I’ve had bad experiences with coming back home in the past. When I was 16, I lived abroad for a year and once I got back, more than half of my friends didn’t talk to me anymore. I had the biggest existential crisis of my life, wanted to quit school, go back to Canada and do – well, didn’t get that far, but something other than have to face my life in Germany. Of course, this time I wasn’t 16 anymore, but the fear remained.

There are a few things that helped me with this experience, and maybe they’ll help you, too.

Tell your family exactly how you want to arrive.

They won’t know unless you tell them. Last time, they thought I wanted a quiet first day – but I wanted the big party. This time I told my family that I wanted nobody to know that I was coming back (I didn’t want my whole extended family there because I knew I’d feel overwhelmed), instead I planned a family get together for the following weekend. I wanted to meet everyone on my terms. My sister picked me up at the airport, my parents were waiting at home with a homecooked meal and a glass of wine. Perfect!

Reach out to your friends before you get back.

Last time, I didn’t really keep in contact and then I got back and was like “Hey I’m back, let’s meet up!” – needless to say, that didn’t work out. In the end I’m glad I got rid of those friends anyway, but at the time I was devastated. This time, I made plans with everyone for the first two weeks. I wrote the dates in my calendar, planned different things with everyone and in general just let everyone know way beforehand how much I was looking forward to seeing them. I went to a festival with some, ate breakfast with others and we had the best time. So glad to have them in my life!

Make a plan for the next steps in your life.

Now, this is all depending on what you’re planning to do with your life. The first time I came back, I thought it was all planned out anyway – I was going back to school. That was seven weeks from then though because the summer holidays came first. With barely any friends, nothing to do and the fear of going back to school building up, those weeks were horrible. This time, I wrote job applications on the beach in Thailand. I planned a holiday in Portugal in October. I made sure that I had things to look forward to and it worked. I am having a bit of downtime right now and it’s quite boring until I start my new job, but at least I know what I’m waiting for and I’m not having doubts.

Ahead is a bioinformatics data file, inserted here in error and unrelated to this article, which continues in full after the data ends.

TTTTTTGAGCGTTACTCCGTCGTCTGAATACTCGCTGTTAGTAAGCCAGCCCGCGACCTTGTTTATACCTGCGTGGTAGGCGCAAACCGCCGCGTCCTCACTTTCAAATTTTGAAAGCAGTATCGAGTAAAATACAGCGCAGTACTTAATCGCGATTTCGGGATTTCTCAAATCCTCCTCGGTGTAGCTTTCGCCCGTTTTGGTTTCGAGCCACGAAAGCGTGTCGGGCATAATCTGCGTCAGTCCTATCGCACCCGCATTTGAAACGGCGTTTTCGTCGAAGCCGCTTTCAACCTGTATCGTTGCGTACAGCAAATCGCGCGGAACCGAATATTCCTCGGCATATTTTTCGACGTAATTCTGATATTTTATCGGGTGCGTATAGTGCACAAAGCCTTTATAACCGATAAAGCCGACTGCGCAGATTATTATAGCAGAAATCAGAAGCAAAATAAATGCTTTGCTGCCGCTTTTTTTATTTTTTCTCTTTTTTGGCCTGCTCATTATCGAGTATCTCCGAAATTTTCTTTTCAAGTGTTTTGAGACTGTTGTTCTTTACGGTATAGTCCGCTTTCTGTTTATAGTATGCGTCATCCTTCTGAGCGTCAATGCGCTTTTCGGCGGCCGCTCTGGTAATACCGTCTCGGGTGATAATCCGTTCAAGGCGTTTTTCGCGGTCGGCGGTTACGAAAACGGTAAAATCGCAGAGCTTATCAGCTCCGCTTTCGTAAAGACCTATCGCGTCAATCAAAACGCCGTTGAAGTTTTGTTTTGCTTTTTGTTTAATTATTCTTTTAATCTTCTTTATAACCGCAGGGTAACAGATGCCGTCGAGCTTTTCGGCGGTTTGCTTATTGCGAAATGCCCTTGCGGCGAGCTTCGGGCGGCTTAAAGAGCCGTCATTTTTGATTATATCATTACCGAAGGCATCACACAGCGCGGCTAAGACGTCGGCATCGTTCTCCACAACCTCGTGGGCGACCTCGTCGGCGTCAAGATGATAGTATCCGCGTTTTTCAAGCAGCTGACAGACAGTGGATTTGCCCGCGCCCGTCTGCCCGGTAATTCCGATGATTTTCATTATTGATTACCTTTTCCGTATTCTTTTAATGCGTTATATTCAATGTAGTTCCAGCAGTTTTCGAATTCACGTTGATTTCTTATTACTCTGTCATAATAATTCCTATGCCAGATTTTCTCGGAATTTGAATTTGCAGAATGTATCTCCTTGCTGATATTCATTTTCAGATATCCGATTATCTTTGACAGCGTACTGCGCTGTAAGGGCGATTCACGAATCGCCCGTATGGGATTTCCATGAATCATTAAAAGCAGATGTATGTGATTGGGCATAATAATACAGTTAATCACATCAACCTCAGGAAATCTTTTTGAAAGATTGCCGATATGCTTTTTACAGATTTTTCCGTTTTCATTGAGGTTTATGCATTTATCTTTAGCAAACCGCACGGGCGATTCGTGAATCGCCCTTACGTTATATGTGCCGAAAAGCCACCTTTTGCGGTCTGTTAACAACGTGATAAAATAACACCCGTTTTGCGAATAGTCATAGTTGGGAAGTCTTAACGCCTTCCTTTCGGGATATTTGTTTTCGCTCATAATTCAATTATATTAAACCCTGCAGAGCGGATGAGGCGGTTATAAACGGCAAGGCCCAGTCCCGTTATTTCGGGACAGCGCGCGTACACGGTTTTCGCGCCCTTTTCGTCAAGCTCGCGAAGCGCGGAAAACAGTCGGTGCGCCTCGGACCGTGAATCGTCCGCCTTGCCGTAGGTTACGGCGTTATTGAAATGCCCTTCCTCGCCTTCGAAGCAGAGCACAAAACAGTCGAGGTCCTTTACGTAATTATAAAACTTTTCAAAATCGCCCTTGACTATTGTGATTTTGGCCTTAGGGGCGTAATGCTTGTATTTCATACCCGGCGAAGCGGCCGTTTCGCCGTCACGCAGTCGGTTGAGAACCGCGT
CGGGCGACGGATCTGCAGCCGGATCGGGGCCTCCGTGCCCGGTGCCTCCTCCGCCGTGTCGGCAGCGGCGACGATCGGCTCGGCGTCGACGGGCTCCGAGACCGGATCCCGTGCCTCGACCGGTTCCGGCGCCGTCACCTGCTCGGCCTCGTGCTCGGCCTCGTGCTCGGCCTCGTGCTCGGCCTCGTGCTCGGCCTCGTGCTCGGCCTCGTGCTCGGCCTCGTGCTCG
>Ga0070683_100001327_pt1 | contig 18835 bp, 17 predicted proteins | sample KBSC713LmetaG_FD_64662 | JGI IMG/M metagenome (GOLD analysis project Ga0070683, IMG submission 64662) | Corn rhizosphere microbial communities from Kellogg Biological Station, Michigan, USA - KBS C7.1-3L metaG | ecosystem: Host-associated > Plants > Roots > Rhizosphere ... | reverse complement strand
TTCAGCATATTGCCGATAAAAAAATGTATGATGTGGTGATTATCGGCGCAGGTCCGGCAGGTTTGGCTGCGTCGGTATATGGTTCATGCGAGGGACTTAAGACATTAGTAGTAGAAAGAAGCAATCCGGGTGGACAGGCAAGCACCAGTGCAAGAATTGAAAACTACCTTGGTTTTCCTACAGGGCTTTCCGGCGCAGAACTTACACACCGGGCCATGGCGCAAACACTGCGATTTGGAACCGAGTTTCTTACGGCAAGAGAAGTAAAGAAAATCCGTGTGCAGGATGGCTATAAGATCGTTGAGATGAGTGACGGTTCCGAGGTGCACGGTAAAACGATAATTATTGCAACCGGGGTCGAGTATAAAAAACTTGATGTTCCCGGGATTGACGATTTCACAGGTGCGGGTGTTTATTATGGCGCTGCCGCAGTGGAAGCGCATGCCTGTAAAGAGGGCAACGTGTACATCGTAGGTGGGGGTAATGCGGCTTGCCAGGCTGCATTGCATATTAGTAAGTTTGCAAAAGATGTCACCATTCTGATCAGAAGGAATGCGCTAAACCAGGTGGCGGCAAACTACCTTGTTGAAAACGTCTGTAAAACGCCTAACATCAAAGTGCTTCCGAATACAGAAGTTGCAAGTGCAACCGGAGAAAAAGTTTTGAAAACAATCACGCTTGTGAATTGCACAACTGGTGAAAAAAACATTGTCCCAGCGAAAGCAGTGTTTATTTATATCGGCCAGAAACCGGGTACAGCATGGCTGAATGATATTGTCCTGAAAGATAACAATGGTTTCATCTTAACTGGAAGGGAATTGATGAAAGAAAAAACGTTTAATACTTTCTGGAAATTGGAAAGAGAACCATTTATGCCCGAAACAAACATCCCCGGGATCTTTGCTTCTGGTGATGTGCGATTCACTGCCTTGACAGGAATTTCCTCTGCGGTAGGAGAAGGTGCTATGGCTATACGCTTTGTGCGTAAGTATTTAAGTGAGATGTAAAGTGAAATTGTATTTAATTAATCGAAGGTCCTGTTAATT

Talk about your struggles.

When I was 16, I wasn’t able to show how hard coming back was. I cried alone, I got angry at the weirdest things and at myself, and it was not a good experience. This time, almost everyone who has asked me how coming back home was got an honest response: It’s not easy. It will never be easy. It’ll always feel weird and that’s okay. You can also reach out to others who have gone through the same thing, that has actually helped me a lot. Even though everyone goes through different stages, you’re not alone!

Remember that it’s not the end of traveling.

Just because you are back home now doesn’t mean you have to stay there. I looked for a job in the city where I really wanted to go back to (which is kind of home for me but quite far from my parents, I went to university there) and I also know that I will always be traveling. For now, it’s not going to be another huge trip like my last one, but I will always leave the country for a few weeks at a time to explore new cultures, to visit my friends abroad and who knows, maybe one day I will leave again for a long time. It’s comforting to know that I can. It’s also comforting to know that I don’t have to. It’s all up to me, the same as your life is up to you. There’s always a way, you just have to find the one that’s right for you.

While the scariest part about traveling is coming home, it’s also a very exciting part because it’s a chance to change how things are at home, too. To reconnect with your family and friends, to find out which parts you didn’t know you missed. There are easier days and more difficult ones, and sometimes you just have to accept that a day will be just you lying on the sofa, missing traveling. It happens and you have to get through those days, too.

Feel free to reach out to me if you’re having a bad day, trust me, I will understand.